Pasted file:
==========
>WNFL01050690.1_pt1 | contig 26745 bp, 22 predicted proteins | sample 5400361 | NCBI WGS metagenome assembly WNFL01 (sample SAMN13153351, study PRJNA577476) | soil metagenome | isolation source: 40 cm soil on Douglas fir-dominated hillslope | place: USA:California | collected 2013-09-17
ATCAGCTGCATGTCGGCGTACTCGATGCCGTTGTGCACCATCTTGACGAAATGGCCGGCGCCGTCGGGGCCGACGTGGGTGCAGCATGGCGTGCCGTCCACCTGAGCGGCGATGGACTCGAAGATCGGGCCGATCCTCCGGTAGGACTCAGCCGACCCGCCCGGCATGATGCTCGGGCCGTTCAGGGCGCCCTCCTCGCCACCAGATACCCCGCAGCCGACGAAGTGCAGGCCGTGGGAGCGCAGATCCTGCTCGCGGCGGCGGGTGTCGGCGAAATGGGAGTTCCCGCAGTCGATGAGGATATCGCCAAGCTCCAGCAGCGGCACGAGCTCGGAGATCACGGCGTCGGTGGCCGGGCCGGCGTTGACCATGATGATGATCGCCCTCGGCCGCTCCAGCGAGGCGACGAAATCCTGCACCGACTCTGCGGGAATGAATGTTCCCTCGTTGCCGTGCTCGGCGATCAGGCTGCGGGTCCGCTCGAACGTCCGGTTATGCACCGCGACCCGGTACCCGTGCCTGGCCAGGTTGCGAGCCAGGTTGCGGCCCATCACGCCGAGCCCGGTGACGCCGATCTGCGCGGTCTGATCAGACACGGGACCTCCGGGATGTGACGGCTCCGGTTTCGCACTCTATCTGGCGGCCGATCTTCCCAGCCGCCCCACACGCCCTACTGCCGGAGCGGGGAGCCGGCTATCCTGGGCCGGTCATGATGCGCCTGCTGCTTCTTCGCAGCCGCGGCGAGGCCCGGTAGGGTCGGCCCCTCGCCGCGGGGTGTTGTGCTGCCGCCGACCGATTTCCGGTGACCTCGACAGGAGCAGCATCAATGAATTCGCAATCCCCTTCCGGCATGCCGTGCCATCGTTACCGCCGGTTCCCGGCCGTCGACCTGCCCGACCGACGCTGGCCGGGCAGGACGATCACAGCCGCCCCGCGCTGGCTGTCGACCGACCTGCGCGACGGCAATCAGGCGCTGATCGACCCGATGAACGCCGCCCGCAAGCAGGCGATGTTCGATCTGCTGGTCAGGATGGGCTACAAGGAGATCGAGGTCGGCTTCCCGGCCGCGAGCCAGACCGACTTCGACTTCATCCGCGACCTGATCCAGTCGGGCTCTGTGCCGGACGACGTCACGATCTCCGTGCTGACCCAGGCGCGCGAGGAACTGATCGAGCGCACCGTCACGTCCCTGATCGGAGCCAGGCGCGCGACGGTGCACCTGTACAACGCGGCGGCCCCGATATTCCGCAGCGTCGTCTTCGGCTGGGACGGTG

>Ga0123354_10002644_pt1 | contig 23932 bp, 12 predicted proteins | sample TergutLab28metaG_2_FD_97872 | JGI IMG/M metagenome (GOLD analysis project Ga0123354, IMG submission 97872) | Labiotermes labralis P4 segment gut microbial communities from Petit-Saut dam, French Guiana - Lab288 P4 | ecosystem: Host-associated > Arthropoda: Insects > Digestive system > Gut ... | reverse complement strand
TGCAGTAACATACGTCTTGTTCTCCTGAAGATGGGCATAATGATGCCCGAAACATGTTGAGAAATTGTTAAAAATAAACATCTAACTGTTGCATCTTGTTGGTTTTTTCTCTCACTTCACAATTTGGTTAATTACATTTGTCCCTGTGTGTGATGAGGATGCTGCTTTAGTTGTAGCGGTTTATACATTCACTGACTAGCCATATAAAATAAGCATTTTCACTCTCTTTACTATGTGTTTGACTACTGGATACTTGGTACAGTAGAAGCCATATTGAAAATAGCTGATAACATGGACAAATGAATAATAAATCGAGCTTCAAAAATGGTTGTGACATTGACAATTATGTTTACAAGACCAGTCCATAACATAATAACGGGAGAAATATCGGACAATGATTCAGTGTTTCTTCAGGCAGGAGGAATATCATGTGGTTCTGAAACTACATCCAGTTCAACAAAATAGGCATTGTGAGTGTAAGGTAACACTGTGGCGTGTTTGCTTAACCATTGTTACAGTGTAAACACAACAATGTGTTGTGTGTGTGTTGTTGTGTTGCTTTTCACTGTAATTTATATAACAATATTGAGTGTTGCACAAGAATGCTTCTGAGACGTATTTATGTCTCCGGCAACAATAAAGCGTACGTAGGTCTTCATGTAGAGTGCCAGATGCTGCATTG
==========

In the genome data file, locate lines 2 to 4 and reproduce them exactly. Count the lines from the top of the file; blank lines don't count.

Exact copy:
ATCAGCTGCATGTCGGCGTACTCGATGCCGTTGTGCACCATCTTGACGAAATGGCCGGCGCCGTCGGGGCCGACGTGGGTGCAGCATGGCGTGCCGTCCACCTGAGCGGCGATGGACTCGAAGATCGGGCCGATCCTCCGGTAGGACTCAGCCGACCCGCCCGGCATGATGCTCGGGCCGTTCAGGGCGCCCTCCTCGCCACCAGATACCCCGCAGCCGACGAAGTGCAGGCCGTGGGAGCGCAGATCCTGCTCGCGGCGGCGGGTGTCGGCGAAATGGGAGTTCCCGCAGTCGATGAGGATATCGCCAAGCTCCAGCAGCGGCACGAGCTCGGAGATCACGGCGTCGGTGGCCGGGCCGGCGTTGACCATGATGATGATCGCCCTCGGCCGCTCCAGCGAGGCGACGAAATCCTGCACCGACTCTGCGGGAATGAATGTTCCCTCGTTGCCGTGCTCGGCGATCAGGCTGCGGGTCCGCTCGAACGTCCGGTTATGCACCGCGACCCGGTACCCGTGCCTGGCCAGGTTGCGAGCCAGGTTGCGGCCCATCACGCCGAGCCCGGTGACGCCGATCTGCGCGGTCTGATCAGACACGGGACCTCCGGGATGTGACGGCTCCGGTTTCGCACTCTATCTGGCGGCCGATCTTCCCAGCCGCCCCACACGCCCTACTGCCGGAGCGGGGAGCCGGCTATCCTGGGCCGGTCATGATGCGCCTGCTGCTTCTTCGCAGCCGCGGCGAGGCCCGGTAGGGTCGGCCCCTCGCCGCGGGGTGTTGTGCTGCCGCCGACCGATTTCCGGTGACCTCGACAGGAGCAGCATCAATGAATTCGCAATCCCCTTCCGGCATGCCGTGCCATCGTTACCGCCGGTTCCCGGCCGTCGACCTGCCCGACCGACGCTGGCCGGGCAGGACGATCACAGCCGCCCCGCGCTGGCTGTCGACCGACCTGCGCGACGGCAATCAGGCGCTGATCGACCCGATGAACGCCGCCCGCAAGCAGGCGATGTTCGATCTGCTGGTCAGGATGGGCTACAAGGAGATCGAGGTCGGCTTCCCGGCCGCGAGCCAGACCGACTTCGACTTCATCCGCGACCTGATCCAGTCGGGCTCTGTGCCGGACGACGTCACGATCTCCGTGCTGACCCAGGCGCGCGAGGAACTGATCGAGCGCACCGTCACGTCCCTGATCGGAGCCAGGCGCGCGACGGTGCACCTGTACAACGCGGCGGCCCCGATATTCCGCAGCGTCGTCTTCGGCTGGGACGGTG

>Ga0123354_10002644_pt1 | contig 23932 bp, 12 predicted proteins | sample TergutLab28metaG_2_FD_97872 | JGI IMG/M metagenome (GOLD analysis project Ga0123354, IMG submission 97872) | Labiotermes labralis P4 segment gut microbial communities from Petit-Saut dam, French Guiana - Lab288 P4 | ecosystem: Host-associated > Arthropoda: Insects > Digestive system > Gut ... | reverse complement strand
TGCAGTAACATACGTCTTGTTCTCCTGAAGATGGGCATAATGATGCCCGAAACATGTTGAGAAATTGTTAAAAATAAACATCTAACTGTTGCATCTTGTTGGTTTTTTCTCTCACTTCACAATTTGGTTAATTACATTTGTCCCTGTGTGTGATGAGGATGCTGCTTTAGTTGTAGCGGTTTATACATTCACTGACTAGCCATATAAAATAAGCATTTTCACTCTCTTTACTATGTGTTTGACTACTGGATACTTGGTACAGTAGAAGCCATATTGAAAATAGCTGATAACATGGACAAATGAATAATAAATCGAGCTTCAAAAATGGTTGTGACATTGACAATTATGTTTACAAGACCAGTCCATAACATAATAACGGGAGAAATATCGGACAATGATTCAGTGTTTCTTCAGGCAGGAGGAATATCATGTGGTTCTGAAACTACATCCAGTTCAACAAAATAGGCATTGTGAGTGTAAGGTAACACTGTGGCGTGTTTGCTTAACCATTGTTACAGTGTAAACACAACAATGTGTTGTGTGTGTGTTGTTGTGTTGCTTTTCACTGTAATTTATATAACAATATTGAGTGTTGCACAAGAATGCTTCTGAGACGTATTTATGTCTCCGGCAACAATAAAGCGTACGTAGGTCTTCATGTAGAGTGCCAGATGCTGCATTG